Lefroy is looking for the next big gold hit in some of Australia’s most prospective ground
Mining & Resources
Mining & Resources
Special report: Perth-based Lefroy – which has just completed its first year of exploration– is among a new wave of explorers making the most of the resources recovery.
Aussie explorers are now spending more than $500 million per quarter – half of which is going into gold, mainly in Western Australia, Lefroy chairman Gordon Galt discussed in his letter to shareholders in the Company’s 2018 Annual Report.
Lefroy has amassed an under-explored 600sqkm land package — just 50km from Australia’s gold capital of Kalgoorlie, WA.
The project has been divided into two parts – Western Lefroy and Eastern Lefroy. Lefroy is aggressively exploring the areas with a major gold mining partner Gold Fields which has brought in expertise, high-tech equipment, and has the adjacent St Ives Processing plant.
Lefroy is focused mainly on the eastern half of the project – where gold nuggets have recently been found along a major regional structure called the Mt Monger Fault.
Lefroy’s direct neighbours include some large gold mines.
On one side is Gold Fields’ 350,000 ounce a year St Ives operation, and on the other, Silver Lake Resources’ Mt Monger gold operation.
Lefroy was able to capitalise during the gold price downturn when some mining companies left the area and relinquished ground, said Lefroy managing director and experienced geologist Wade Johnson.
That enabled the company to pick up the vacant, highly prospective land – knowing that the gold price would turn around.
“People always ask ‘how did you get all that ground?’,” he said.
“In 2014, a prospector and now-major shareholder told me that he was picking up nuggets in the ground down there.”
It was incredible to be 40km from Kalgoorlie finding large nuggets near surface, in a place that hasn’t been explored for decades, Mr Johnson said.
“We maintained a close watch on the area and when every other company dropped ground back in 2013, 2014 and 2015 we would peg it.” We then placed all the tenements into a private entity named Hogans Resources. Concurrent with Hogans, another company, US Masters Holdings Limited was also pegging.
An old colleague, Geoff Pigott, a Director of US Masters and I caught up over a coffee back in January 2016 and sowed the seeds of “let’s put all this together”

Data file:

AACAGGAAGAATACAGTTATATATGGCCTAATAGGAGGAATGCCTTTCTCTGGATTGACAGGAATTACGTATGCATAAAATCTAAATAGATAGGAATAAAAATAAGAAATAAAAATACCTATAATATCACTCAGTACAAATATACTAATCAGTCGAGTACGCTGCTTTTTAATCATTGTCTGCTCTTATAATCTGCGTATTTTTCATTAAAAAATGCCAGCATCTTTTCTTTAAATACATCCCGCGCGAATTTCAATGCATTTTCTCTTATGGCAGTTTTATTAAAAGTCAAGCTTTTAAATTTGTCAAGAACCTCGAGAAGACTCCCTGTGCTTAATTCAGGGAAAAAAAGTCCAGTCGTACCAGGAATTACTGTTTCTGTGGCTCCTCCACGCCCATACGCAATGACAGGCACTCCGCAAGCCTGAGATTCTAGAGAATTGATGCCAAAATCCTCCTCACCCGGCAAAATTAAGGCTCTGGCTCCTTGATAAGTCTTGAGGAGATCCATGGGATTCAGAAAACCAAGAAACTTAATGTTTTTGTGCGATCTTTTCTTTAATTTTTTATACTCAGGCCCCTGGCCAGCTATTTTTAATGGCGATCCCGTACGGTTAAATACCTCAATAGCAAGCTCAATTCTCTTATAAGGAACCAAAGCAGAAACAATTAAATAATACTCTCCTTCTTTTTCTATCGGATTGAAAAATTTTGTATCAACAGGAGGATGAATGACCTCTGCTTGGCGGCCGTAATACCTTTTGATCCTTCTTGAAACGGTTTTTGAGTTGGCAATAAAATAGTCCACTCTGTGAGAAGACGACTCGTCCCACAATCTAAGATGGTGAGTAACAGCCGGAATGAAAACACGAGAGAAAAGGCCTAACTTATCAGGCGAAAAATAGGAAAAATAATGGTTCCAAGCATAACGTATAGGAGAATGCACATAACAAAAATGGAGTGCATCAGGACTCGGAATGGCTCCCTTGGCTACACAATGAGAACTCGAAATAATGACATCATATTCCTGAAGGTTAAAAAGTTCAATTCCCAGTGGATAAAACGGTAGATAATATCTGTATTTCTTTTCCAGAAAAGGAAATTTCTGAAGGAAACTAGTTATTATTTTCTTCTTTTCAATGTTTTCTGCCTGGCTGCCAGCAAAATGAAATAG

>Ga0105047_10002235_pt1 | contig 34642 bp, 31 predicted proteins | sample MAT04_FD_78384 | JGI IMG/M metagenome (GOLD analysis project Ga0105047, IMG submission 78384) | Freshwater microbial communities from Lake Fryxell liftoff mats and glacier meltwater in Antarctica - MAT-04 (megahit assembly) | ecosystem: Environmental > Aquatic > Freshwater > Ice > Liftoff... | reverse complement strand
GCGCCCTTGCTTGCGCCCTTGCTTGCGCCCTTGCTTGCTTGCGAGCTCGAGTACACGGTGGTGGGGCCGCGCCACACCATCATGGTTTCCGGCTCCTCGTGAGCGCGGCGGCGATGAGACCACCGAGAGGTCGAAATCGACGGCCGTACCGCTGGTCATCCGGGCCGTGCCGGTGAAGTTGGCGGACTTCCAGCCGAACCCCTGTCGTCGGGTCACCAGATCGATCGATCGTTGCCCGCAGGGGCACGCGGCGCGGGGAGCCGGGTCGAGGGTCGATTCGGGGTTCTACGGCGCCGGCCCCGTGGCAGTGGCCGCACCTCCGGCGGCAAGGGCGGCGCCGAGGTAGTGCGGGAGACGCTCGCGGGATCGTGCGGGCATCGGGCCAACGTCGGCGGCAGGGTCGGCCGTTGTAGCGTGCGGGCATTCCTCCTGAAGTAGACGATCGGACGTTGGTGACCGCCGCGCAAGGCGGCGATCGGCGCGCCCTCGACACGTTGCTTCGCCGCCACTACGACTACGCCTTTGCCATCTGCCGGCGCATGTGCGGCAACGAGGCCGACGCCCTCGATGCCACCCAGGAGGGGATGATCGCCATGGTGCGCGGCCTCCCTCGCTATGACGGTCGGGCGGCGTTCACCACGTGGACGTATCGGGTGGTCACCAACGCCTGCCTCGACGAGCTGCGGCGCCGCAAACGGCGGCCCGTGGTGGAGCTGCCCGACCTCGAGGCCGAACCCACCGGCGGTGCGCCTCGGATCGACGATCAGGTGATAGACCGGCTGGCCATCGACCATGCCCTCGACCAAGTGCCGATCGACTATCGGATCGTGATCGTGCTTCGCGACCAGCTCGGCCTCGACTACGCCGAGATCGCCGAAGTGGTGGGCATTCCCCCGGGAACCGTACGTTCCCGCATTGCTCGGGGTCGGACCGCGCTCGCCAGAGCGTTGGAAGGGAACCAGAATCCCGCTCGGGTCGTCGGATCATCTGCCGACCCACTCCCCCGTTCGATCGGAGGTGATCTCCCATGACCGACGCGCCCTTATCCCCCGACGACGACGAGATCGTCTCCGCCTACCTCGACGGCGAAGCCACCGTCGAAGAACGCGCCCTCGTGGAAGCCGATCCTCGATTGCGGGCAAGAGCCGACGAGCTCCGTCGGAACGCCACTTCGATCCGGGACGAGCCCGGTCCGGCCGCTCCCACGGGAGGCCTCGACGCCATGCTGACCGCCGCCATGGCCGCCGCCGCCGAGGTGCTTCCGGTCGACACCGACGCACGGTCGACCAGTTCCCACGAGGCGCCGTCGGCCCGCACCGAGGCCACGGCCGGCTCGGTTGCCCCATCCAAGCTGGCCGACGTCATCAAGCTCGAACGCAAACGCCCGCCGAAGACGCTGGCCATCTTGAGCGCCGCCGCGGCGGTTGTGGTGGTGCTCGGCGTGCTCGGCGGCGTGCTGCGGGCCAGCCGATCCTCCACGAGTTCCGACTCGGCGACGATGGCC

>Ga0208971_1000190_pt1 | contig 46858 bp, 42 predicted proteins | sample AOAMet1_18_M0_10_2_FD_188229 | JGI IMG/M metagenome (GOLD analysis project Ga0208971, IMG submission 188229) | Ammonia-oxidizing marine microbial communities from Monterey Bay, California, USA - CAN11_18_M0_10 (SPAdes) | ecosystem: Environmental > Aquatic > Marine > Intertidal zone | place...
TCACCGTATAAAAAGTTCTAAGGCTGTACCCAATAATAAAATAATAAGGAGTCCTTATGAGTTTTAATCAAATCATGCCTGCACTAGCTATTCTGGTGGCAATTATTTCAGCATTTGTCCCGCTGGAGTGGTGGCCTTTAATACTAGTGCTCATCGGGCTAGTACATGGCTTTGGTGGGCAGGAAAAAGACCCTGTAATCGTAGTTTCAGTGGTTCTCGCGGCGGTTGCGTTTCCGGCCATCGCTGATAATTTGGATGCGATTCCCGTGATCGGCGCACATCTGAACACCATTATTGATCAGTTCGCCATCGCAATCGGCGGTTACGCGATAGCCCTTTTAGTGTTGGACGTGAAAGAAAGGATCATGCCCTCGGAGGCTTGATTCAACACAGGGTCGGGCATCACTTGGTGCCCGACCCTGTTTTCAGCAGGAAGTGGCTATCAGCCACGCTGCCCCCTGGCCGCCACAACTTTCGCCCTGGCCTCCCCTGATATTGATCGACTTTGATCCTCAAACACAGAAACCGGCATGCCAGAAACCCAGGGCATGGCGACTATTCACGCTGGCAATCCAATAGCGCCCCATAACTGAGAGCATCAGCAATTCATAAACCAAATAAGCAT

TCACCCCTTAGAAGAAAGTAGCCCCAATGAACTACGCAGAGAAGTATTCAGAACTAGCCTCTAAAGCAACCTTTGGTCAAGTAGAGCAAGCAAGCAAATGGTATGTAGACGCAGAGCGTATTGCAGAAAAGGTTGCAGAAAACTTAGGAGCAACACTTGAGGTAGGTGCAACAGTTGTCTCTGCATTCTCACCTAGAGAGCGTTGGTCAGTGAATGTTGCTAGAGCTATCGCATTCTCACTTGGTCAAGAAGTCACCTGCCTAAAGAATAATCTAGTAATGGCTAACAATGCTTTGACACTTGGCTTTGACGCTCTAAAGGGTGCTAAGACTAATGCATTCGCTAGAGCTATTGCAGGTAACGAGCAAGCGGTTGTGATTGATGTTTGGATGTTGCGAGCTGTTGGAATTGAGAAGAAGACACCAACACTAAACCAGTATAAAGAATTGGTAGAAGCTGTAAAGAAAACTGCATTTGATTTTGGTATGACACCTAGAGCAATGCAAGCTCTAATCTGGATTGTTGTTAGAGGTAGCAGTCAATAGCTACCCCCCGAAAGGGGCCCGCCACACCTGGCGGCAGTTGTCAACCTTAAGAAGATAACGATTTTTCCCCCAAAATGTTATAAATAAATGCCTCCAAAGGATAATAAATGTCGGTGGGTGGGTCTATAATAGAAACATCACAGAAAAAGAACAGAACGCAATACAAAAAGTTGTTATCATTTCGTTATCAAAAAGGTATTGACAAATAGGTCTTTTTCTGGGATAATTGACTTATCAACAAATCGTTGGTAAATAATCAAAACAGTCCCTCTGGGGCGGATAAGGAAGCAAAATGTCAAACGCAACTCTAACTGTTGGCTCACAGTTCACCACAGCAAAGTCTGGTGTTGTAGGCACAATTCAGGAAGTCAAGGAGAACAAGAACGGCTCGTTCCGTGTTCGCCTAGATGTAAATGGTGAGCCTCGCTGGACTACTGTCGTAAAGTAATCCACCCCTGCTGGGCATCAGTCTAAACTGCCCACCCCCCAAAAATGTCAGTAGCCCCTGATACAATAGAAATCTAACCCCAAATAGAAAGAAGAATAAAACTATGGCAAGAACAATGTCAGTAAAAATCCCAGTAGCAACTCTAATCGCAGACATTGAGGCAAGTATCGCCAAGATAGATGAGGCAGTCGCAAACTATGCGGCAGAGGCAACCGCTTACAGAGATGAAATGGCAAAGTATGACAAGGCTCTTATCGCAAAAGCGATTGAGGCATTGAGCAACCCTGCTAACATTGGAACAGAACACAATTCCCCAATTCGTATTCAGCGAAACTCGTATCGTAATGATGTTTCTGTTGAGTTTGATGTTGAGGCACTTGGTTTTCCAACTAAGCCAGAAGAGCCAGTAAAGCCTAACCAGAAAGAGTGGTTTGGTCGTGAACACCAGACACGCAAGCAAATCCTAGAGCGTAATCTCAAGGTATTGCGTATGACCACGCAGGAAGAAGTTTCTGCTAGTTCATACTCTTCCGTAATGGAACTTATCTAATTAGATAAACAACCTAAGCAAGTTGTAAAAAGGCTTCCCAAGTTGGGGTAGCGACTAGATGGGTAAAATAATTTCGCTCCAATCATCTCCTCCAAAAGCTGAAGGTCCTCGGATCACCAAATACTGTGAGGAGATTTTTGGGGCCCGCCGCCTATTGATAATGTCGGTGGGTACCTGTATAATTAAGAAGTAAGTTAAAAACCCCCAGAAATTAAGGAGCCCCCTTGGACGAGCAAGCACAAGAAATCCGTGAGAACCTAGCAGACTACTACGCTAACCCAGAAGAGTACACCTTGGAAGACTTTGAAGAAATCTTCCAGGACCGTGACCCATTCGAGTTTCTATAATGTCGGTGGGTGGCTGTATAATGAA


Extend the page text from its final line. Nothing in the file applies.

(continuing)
“That’s how we built the portfolio.”
Lefroy was formed in 2016 when ASX-listed US Masters Holdings (USH) acquired Hogans Resources to create a commanding, unexplored gold project in the heart of the Goldfields.
The project’s two major areas – Western Lefroy and Eastern Lefroy – are both exciting in their own right.
The explorer formed its partnership with Gold Fields in June, handing over the exploration management of western Lake Lefroy area for its attention.
Gold Fields is the biggest gold explorer in WA, with a planned expenditure of $85m in 2018.
And Lefroy won’t need to pay anything at Western Lefroy until Gold Fields has spent $25 million on exploration.
“But if they do find something, they will spend it fast — because they have demonstrated they have the capacity to find and develop big deposits,” Mr Johnson said.
“They are the biggest gold explorers in WA, and the biggest spenders.
“They will need more ore to fill the mill, and we are right next door with all the right geology that is vastly underexplored.”
The deal allows Lefroy to concentrate on its flagship Eastern Lefroy project, right next to Silver Lake’s 160,000 ounces per annum Mt Monger gold operations.
Its Lucky Strike Exploration Hub is centred on the high-grade Lucky Strike prospect and includes the nearby gold prospects Capstan and Red Dale.
Recent deep drilling at Lucky Strike hit more high-grade gold intersections at depth, including 10 metres at 2.98 grams per tonne of gold from 106 metres, that included 4 metres at 6.63grams per tonne from 109m.
But the company also identified a new shallow oxide gold zone, including 8m at 4.96g/t gold from 27m – which including 1m at 33.5g/t gold from 33m.
“It’s a whole new discovery – a whole new trend that we have found down there,” he said.
“It’s true greenfields exploration.
“At Lucky Strike we have discovered something completely new — a new style of mineralisation, in an unusual host rock.
“Every time we drill in that area we are finding more and more gold bearing rock.” With a huge project in the heart of Kalgoorlie, Lefroy is looking for a big gold deposit.
“If we come across smaller deposits, that’s great – we could commercialise them – our aim is not to be a small-scale miner, we want to find and be part of a big discovery,” Mr Johnson said.
“And I like to think we have the right ground to make that big discovery, which has had very little exploration over the last 2 decades.”
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